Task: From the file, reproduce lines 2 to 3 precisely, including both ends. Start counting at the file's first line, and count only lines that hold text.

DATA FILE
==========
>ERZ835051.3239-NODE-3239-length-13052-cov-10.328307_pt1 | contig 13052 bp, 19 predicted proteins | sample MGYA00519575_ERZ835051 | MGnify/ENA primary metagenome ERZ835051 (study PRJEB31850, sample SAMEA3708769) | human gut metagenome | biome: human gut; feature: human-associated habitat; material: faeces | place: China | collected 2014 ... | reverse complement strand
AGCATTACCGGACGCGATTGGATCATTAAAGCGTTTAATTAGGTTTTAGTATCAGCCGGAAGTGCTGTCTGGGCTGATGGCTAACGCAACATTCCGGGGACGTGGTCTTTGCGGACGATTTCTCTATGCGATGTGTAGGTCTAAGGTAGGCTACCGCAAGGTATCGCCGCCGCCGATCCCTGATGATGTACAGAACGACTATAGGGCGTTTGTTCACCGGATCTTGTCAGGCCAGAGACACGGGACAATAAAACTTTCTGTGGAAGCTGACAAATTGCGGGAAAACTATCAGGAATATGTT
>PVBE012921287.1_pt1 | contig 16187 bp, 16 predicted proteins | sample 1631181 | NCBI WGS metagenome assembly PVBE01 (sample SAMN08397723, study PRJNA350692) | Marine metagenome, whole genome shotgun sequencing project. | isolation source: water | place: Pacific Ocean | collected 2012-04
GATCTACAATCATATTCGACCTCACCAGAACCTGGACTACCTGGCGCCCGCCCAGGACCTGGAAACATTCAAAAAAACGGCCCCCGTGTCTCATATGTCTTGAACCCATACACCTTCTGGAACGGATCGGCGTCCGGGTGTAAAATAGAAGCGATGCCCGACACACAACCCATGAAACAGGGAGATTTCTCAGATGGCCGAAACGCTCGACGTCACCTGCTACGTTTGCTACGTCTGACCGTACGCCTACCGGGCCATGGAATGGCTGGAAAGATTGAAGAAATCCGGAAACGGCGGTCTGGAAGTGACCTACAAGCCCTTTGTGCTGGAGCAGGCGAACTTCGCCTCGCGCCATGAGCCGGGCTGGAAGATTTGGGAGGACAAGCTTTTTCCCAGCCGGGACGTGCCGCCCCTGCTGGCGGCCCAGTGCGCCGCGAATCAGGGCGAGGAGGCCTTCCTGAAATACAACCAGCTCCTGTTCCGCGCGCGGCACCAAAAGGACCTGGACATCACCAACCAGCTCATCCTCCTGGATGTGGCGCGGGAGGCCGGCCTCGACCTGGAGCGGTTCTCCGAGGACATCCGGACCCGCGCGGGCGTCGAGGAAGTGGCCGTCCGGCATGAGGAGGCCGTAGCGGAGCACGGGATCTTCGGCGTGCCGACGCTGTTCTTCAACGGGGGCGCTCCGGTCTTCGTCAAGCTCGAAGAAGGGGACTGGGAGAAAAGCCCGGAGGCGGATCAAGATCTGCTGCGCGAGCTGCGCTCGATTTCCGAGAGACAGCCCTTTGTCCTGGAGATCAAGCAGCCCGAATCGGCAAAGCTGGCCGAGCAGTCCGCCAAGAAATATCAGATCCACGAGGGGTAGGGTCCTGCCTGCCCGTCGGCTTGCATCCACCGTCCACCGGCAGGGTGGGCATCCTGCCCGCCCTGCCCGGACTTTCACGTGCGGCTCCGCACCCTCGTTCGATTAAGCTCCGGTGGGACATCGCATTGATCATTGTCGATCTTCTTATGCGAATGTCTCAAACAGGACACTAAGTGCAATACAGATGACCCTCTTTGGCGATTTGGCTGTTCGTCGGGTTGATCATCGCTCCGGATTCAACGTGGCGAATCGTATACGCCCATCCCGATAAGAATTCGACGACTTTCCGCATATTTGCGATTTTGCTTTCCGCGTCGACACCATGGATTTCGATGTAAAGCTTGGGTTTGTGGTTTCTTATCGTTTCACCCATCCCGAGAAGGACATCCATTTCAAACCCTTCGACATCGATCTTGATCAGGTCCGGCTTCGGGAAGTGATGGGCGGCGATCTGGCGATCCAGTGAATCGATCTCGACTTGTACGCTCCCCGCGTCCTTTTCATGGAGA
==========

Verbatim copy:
AGCATTACCGGACGCGATTGGATCATTAAAGCGTTTAATTAGGTTTTAGTATCAGCCGGAAGTGCTGTCTGGGCTGATGGCTAACGCAACATTCCGGGGACGTGGTCTTTGCGGACGATTTCTCTATGCGATGTGTAGGTCTAAGGTAGGCTACCGCAAGGTATCGCCGCCGCCGATCCCTGATGATGTACAGAACGACTATAGGGCGTTTGTTCACCGGATCTTGTCAGGCCAGAGACACGGGACAATAAAACTTTCTGTGGAAGCTGACAAATTGCGGGAAAACTATCAGGAATATGTT
>PVBE012921287.1_pt1 | contig 16187 bp, 16 predicted proteins | sample 1631181 | NCBI WGS metagenome assembly PVBE01 (sample SAMN08397723, study PRJNA350692) | Marine metagenome, whole genome shotgun sequencing project. | isolation source: water | place: Pacific Ocean | collected 2012-04